Updated April 20th, 2020.
NOTE: the following is a Mac-only feature. The iPhone’s Copy and Paste works differently, so the problem that “Paste and Match Style” solves on a Mac isn’t a problem on the iPhone.
You’ve surely experienced the mess that happens when you paste text copied from a web page. In an email, it might look like this– the stuff you’ve typed is in the expected font and size, but the stuff you’ve pasted is different:
What happened here is the “copy” step copied not just the text, but the text’s formatting too. When we paste, the formatting of what we are pasting doesn’t match the rest of the email. Most of the time, we want it to match, and that leads to a lot of cleaning up. The better solution: instead of Edit/Paste, use Edit/Paste and Match Style, leading to a result like so:
That was easy.
Paste and Match Style is one of those things that sort of snuck up on me. I don’t know when it first showed up. But I can tell you that in macOS 10.14 (Mojave) it appears in the Edit menu of several programs, including:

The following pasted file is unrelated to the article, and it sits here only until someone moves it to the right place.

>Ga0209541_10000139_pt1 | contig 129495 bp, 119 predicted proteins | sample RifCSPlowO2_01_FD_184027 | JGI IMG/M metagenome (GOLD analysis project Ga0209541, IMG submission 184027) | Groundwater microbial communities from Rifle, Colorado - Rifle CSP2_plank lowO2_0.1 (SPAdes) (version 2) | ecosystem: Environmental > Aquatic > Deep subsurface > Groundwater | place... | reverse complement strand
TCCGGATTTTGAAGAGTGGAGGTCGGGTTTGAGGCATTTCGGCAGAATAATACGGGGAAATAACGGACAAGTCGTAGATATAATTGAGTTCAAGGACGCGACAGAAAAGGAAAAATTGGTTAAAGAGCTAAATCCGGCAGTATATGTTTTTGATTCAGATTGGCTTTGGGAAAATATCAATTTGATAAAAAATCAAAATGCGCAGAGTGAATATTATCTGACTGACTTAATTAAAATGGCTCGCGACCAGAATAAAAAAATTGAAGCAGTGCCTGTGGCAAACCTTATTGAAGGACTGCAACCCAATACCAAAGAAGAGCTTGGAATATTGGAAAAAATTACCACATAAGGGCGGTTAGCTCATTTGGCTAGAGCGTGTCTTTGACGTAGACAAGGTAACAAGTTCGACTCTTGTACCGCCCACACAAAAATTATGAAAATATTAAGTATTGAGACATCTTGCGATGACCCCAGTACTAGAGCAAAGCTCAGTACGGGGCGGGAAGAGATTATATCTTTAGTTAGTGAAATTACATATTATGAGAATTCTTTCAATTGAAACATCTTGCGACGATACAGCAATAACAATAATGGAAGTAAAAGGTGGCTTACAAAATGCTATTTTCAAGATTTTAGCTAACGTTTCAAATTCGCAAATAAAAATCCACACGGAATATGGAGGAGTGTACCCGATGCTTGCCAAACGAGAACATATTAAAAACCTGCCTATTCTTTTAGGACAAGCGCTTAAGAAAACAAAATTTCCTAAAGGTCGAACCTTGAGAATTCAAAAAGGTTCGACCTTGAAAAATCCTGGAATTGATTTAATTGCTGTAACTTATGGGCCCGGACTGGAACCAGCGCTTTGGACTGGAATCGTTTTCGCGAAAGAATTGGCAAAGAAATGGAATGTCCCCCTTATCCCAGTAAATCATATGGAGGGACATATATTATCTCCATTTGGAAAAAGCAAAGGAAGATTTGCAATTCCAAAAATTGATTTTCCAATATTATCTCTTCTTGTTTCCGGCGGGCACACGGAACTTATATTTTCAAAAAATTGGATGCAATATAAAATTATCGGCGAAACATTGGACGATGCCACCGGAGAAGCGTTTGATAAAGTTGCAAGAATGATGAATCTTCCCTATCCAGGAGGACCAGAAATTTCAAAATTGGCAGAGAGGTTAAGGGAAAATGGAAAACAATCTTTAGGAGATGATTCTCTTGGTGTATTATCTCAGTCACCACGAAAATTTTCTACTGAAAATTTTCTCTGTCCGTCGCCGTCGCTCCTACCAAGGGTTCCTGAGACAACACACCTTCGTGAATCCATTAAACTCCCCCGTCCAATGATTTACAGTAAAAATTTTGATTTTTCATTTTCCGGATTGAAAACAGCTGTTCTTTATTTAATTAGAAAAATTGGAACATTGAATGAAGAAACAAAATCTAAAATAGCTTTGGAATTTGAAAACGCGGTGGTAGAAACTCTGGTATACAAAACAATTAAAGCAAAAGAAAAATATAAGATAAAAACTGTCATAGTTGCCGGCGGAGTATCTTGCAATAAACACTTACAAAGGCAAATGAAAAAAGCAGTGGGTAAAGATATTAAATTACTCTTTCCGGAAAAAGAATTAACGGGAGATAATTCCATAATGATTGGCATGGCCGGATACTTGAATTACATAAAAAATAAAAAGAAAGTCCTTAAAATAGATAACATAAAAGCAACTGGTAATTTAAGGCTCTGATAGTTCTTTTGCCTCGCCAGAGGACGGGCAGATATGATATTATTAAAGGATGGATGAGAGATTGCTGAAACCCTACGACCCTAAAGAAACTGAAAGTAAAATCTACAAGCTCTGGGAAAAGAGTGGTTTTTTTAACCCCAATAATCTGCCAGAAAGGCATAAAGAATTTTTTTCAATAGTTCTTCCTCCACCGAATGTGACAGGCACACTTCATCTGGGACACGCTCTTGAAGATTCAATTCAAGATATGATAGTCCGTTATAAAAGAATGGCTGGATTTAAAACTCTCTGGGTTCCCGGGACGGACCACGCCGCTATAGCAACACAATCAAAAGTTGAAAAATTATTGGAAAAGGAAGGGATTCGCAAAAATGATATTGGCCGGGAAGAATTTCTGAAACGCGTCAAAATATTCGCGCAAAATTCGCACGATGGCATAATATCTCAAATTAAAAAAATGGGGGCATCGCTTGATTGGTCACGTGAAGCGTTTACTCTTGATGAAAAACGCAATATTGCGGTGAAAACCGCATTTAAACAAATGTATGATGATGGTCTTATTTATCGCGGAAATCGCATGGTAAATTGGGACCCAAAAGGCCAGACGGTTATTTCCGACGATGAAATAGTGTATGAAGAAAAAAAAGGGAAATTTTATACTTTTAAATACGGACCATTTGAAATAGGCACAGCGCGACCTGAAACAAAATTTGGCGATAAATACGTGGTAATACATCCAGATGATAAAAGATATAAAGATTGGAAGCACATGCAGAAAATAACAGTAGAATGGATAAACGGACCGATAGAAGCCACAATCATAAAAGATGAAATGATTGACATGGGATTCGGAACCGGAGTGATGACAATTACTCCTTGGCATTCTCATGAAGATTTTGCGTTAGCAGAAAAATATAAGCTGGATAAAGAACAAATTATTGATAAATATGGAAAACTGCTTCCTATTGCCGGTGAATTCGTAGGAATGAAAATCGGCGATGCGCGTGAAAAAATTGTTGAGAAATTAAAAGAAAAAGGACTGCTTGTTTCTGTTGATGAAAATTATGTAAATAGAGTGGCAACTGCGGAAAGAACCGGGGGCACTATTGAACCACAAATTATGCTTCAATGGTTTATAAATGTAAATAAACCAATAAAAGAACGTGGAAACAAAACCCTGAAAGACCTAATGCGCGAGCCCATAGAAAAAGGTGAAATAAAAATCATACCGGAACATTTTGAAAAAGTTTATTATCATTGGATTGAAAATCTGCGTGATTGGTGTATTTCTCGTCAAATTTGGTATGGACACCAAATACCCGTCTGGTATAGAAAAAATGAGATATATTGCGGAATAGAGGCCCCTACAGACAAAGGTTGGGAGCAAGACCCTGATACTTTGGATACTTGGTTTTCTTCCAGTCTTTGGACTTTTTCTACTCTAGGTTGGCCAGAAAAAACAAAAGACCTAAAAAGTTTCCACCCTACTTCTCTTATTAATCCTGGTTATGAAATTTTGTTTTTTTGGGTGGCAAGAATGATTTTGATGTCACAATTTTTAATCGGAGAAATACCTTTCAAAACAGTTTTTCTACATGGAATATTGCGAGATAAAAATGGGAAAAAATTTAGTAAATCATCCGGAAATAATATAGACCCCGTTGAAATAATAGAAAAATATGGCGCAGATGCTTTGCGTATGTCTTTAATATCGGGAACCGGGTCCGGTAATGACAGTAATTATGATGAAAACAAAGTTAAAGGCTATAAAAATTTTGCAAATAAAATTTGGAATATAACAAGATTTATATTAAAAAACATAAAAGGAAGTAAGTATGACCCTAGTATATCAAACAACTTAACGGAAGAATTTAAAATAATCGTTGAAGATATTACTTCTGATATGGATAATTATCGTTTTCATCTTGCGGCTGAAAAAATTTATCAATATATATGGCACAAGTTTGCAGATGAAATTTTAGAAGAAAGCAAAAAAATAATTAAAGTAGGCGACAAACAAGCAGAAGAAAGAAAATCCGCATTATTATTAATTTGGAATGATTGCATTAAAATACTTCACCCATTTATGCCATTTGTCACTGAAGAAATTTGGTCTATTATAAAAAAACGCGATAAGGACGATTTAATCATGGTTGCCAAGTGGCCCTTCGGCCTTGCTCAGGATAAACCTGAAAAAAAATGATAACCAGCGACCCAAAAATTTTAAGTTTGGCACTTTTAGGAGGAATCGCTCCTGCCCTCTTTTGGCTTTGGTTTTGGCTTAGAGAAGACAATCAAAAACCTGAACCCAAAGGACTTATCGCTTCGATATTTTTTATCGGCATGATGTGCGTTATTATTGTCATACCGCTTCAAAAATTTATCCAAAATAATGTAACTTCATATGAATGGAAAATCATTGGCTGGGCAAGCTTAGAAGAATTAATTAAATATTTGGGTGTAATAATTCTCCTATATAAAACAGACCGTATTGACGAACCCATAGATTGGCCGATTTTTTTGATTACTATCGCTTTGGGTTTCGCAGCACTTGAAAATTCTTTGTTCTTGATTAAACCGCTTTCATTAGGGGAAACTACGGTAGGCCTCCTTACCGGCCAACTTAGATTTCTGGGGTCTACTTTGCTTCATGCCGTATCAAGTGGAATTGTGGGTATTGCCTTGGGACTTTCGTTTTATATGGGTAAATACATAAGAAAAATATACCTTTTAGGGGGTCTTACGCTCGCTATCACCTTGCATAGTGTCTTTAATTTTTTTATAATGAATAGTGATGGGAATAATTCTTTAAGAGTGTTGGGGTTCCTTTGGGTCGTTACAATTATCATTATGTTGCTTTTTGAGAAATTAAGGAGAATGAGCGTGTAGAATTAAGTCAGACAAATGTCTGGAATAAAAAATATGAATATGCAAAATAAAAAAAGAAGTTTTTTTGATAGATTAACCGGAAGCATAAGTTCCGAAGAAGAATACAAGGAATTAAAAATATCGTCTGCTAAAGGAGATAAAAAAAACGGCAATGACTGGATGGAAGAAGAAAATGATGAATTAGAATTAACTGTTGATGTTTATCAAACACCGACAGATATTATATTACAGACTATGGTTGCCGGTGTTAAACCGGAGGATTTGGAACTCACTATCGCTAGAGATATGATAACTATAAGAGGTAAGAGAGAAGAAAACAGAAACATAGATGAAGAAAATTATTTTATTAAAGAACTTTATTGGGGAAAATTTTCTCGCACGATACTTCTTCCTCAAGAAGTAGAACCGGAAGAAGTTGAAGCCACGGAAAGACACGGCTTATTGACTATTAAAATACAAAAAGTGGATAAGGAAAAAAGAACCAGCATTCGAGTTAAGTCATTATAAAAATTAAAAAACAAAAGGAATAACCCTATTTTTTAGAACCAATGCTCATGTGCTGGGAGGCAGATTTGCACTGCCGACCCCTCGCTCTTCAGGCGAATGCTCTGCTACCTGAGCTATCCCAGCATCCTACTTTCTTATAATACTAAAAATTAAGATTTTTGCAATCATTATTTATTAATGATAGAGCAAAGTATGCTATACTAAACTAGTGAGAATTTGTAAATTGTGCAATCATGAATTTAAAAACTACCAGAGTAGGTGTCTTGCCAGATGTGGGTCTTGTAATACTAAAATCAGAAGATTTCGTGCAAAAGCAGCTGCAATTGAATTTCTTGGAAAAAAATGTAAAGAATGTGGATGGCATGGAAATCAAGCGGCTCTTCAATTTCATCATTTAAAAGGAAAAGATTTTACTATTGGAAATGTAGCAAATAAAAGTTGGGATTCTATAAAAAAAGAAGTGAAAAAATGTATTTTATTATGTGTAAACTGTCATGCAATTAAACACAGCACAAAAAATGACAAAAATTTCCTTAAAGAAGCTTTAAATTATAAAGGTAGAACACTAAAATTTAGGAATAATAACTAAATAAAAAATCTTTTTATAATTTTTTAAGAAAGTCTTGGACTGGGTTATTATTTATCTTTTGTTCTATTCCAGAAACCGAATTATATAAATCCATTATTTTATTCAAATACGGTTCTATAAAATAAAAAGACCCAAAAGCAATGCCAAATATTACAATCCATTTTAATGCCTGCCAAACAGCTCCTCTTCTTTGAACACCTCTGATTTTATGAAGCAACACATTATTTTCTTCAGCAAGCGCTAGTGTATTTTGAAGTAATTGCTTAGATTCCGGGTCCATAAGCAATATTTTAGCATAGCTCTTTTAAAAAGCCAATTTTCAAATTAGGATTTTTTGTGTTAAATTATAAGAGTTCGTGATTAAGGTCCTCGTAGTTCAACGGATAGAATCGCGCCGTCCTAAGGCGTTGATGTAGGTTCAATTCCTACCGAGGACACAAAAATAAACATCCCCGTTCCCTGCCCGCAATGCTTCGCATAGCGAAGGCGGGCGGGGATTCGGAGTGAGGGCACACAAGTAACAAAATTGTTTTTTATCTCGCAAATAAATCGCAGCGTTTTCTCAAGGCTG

- Text Edit
- Numbers (’09 and current version)
- Pages (’09 and current version)
- Keynote (’09 and current version)
and many, many more. Even Microsoft Word can do it (although Microsoft– as usual– can’t quite follow the rules, so they call it “Paste and Match Formatting”).
Where else might this come in handy? When you want to clean up text coming from an email with a bunch of back and forth replies, like so:
All you have to do is select the text, copy it, and then (in a new email) Paste and Match Style. It will look like this:
Paste and Match Style has been around a long time but you might not have known about it. Now you do! Give Paste and Match Style a try and see how you like it. I’m betting you will use it all the time.
Copyright 2008-2022 Christian Boyce. All rights reserved.
BONUS: the keyboard shortcut for Paste and Match Style is Command-Shift-Option-V (like Paste’s Command-V, with two more keys). Try it a few times and it will be second nature.